Tax disputes aren’t always about whether you have paid the right amount of tax. Some disputes involve the possibility of a criminal conviction.
In the 2019 financial year, there were 38 convictions of ‘serious tax crimes’ and 1,094 convictions of summary tax offenses within Australia.
Failure to lodge tax returns
The most common tax related crime is the summary criminal offence of not lodging an income tax return, or a business activity statement (BAS), when it is due. This is an offence under section 8C of the Taxation Administration Act 1953.
What not to do
Don’t fall into the trap of not lodging a tax return or BAS because you can’t afford to pay the tax debt. Doing this does not ultimately avoid the tax. Instead, it can make things much worse, as you can end up with:
- a criminal conviction for not lodging
- an order to pay a fine to the court
- a large tax debt that has accumulated interest from the day the original returns were due
Types of charges
The way the ATO initiates these convictions is different for unlodged income tax returns and unlodged BAS.
Income tax returns
For income tax returns, the ATO usually issues you with a formal notice requiring you to lodge your outstanding returns by a particular date. You generally get between six to eight weeks from the date of the notice to lodge the returns.
If you don’t lodge by the nominated date, or renegotiate a new date, the ATO will usually issue you a summons within the next few months. Under the summons, you are required to go to court and face criminal charges under section 8C for not lodging your income tax returns as required in the ATO’s formal notice.
If you receive a notice from the ATO telling you to lodge, ‘or else’, then you need to take it seriously. Find an accountant who can help you to get your returns up to date. Do this quickly, as it can take time to put everything together. Call the ATO and ask for more time if you need it – or, better yet, have your accountant lodge this request using the Tax Agent Portal.
Charges for not lodging your BAS are different to charges for not lodging your income tax returns. For BAS, you do not usually receive a formal notice from the ATO requiring you to lodge your BAS or face criminal charges. That is, if you haven’t lodged the BAS by its ordinary due date, then it is possible that you will be charged with a criminal offence.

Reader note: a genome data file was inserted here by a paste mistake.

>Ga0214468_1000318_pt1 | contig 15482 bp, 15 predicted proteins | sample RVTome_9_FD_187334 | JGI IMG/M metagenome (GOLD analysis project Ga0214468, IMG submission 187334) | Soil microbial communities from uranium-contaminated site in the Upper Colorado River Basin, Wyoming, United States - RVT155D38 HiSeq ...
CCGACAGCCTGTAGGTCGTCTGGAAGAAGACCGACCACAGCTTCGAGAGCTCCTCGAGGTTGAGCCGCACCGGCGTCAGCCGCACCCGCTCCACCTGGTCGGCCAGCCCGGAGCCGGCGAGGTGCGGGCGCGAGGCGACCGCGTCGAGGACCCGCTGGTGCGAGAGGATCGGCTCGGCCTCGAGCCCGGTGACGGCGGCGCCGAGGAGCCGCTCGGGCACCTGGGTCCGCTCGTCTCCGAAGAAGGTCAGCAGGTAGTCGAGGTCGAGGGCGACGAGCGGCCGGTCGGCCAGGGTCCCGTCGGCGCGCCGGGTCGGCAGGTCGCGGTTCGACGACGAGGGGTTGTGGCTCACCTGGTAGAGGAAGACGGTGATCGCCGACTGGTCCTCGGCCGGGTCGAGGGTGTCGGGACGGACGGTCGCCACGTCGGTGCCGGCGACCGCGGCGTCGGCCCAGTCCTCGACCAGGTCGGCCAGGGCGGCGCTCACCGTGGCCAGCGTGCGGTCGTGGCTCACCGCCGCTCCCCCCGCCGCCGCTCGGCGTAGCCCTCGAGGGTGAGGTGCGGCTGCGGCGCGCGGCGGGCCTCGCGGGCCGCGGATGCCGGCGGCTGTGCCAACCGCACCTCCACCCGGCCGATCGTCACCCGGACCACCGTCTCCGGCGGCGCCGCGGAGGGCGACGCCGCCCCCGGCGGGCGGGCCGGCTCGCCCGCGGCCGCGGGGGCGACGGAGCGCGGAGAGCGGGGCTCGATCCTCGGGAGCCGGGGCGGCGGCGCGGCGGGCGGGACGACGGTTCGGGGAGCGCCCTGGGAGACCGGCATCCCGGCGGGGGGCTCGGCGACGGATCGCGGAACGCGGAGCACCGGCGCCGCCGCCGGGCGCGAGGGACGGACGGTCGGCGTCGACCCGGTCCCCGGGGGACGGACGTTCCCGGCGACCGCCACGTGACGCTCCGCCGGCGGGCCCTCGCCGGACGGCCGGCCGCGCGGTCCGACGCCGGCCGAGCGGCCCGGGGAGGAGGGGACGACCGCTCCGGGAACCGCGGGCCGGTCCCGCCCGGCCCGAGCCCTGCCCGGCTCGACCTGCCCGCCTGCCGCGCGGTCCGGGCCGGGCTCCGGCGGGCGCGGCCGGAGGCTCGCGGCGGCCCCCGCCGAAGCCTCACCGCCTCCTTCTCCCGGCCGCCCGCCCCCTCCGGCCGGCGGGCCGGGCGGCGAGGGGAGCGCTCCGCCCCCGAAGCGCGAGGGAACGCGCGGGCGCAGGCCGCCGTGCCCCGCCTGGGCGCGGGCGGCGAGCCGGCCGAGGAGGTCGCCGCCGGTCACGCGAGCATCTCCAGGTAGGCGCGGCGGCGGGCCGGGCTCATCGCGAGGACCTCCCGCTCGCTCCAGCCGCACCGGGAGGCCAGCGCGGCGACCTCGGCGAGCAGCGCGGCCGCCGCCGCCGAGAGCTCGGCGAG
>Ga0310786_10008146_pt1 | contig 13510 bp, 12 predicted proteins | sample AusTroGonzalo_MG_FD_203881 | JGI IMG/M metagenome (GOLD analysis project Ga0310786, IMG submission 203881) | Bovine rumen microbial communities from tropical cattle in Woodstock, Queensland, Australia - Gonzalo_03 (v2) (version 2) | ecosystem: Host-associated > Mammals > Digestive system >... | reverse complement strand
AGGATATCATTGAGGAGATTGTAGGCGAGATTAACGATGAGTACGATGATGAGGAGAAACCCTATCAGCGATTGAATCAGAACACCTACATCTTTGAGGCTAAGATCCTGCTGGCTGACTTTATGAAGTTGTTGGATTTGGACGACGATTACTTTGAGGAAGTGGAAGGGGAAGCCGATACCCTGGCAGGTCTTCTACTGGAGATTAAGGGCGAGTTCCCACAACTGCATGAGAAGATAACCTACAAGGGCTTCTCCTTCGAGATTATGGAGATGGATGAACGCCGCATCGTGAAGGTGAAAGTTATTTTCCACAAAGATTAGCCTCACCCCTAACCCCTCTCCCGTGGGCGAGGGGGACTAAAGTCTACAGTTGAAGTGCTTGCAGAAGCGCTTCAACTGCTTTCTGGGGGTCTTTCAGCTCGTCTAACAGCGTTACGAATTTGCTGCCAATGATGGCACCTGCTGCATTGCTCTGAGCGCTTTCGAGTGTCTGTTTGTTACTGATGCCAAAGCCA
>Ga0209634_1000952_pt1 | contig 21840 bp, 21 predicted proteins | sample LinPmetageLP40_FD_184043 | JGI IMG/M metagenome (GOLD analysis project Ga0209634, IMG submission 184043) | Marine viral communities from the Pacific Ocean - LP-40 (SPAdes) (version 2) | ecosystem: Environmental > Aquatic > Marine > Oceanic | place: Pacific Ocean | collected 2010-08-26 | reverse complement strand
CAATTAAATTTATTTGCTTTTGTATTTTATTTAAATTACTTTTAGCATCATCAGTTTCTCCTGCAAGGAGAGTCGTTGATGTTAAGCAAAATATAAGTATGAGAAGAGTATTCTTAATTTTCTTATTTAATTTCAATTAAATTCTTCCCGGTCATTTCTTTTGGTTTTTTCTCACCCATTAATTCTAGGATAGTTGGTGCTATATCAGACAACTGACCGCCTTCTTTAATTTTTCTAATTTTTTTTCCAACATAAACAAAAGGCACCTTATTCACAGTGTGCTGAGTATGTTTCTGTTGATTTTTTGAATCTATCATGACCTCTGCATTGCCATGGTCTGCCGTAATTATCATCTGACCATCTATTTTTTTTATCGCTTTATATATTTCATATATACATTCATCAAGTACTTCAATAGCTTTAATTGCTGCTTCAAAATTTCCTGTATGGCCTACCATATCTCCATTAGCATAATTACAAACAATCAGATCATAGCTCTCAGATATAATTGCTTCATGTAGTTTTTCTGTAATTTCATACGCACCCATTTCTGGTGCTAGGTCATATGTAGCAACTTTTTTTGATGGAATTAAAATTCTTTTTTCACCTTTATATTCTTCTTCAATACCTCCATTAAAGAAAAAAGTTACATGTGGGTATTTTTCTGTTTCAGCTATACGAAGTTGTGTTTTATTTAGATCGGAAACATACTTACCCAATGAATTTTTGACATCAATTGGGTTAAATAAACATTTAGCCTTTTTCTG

That said, a criminal charge is not automatic. This means that if you have not lodged your BAS when it is due, you should lodge it as soon as possible rather than leave it outstanding and risking prosecution.
Can you avoid conviction for not lodging your returns?
Charges under 8C of the Taxation Administration Act 1953 are serious. Most charges that are prosecuted will result in a criminal conviction. In the 2019 financial year, 95% of all summary charges finalised in that year resulted in a conviction.
Withdrawal or dismissal of charges
Though most charges result in a conviction, a small percentage of cases are either dismissed or withdrawn.
There’s a difference between a withdrawal of the charge and a dismissal of the charge.
A withdrawal is where the ATO agrees to ask the court to allow it to withdraw the charge. This can happen where you are able to convince the ATO that:
- there are extenuating circumstances based on the merits of your case, or
- you have a defence that the court is likely to accept and therefore it would be better for all involved if the ATO withdrew from the proceedings.
If the ATO asks the court to withdraw the charges, then the court will usually do so.
A dismissal is where the court decides that, even though the ATO has proved the charges, it would be inexpedient to inflict any punishment, given your circumstances. The court can dismiss charges under section 19B of the Commonwealth Crimes Act, in which case, you don’t end up with a conviction.
It is unlikely that the court will dismiss the charges without you first making a very convincing argument about why this should be done. This can be quite technical, so it is best to speak to a specialist lawyer about this.
Is there any defence?